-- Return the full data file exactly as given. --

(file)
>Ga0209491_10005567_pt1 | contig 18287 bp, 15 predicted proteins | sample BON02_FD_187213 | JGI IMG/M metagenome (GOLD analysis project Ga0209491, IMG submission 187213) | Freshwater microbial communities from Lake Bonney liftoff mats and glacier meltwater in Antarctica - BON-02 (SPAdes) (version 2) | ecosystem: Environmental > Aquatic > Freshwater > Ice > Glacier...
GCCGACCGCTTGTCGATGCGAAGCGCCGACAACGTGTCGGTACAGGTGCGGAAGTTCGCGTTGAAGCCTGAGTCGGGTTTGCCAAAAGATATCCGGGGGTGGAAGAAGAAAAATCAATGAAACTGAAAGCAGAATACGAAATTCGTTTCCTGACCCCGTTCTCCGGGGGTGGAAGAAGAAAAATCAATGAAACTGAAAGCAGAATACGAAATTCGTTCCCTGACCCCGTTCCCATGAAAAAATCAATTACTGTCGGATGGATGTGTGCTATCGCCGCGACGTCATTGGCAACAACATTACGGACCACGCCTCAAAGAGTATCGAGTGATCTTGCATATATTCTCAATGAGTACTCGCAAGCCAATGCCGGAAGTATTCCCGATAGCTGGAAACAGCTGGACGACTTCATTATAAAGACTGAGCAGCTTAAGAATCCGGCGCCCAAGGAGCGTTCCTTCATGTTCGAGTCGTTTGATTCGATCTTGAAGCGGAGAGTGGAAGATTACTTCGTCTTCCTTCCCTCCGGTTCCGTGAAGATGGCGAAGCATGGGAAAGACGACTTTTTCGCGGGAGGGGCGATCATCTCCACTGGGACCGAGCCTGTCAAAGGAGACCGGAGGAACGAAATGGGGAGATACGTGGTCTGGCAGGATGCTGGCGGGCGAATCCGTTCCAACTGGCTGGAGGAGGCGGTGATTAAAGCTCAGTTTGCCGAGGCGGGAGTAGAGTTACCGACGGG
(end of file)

>Ga0209491_10005567_pt1 | contig 18287 bp, 15 predicted proteins | sample BON02_FD_187213 | JGI IMG/M metagenome (GOLD analysis project Ga0209491, IMG submission 187213) | Freshwater microbial communities from Lake Bonney liftoff mats and glacier meltwater in Antarctica - BON-02 (SPAdes) (version 2) | ecosystem: Environmental > Aquatic > Freshwater > Ice > Glacier...
GCCGACCGCTTGTCGATGCGAAGCGCCGACAACGTGTCGGTACAGGTGCGGAAGTTCGCGTTGAAGCCTGAGTCGGGTTTGCCAAAAGATATCCGGGGGTGGAAGAAGAAAAATCAATGAAACTGAAAGCAGAATACGAAATTCGTTTCCTGACCCCGTTCTCCGGGGGTGGAAGAAGAAAAATCAATGAAACTGAAAGCAGAATACGAAATTCGTTCCCTGACCCCGTTCCCATGAAAAAATCAATTACTGTCGGATGGATGTGTGCTATCGCCGCGACGTCATTGGCAACAACATTACGGACCACGCCTCAAAGAGTATCGAGTGATCTTGCATATATTCTCAATGAGTACTCGCAAGCCAATGCCGGAAGTATTCCCGATAGCTGGAAACAGCTGGACGACTTCATTATAAAGACTGAGCAGCTTAAGAATCCGGCGCCCAAGGAGCGTTCCTTCATGTTCGAGTCGTTTGATTCGATCTTGAAGCGGAGAGTGGAAGATTACTTCGTCTTCCTTCCCTCCGGTTCCGTGAAGATGGCGAAGCATGGGAAAGACGACTTTTTCGCGGGAGGGGCGATCATCTCCACTGGGACCGAGCCTGTCAAAGGAGACCGGAGGAACGAAATGGGGAGATACGTGGTCTGGCAGGATGCTGGCGGGCGAATCCGTTCCAACTGGCTGGAGGAGGCGGTGATTAAAGCTCAGTTTGCCGAGGCGGGAGTAGAGTTACCGACGGG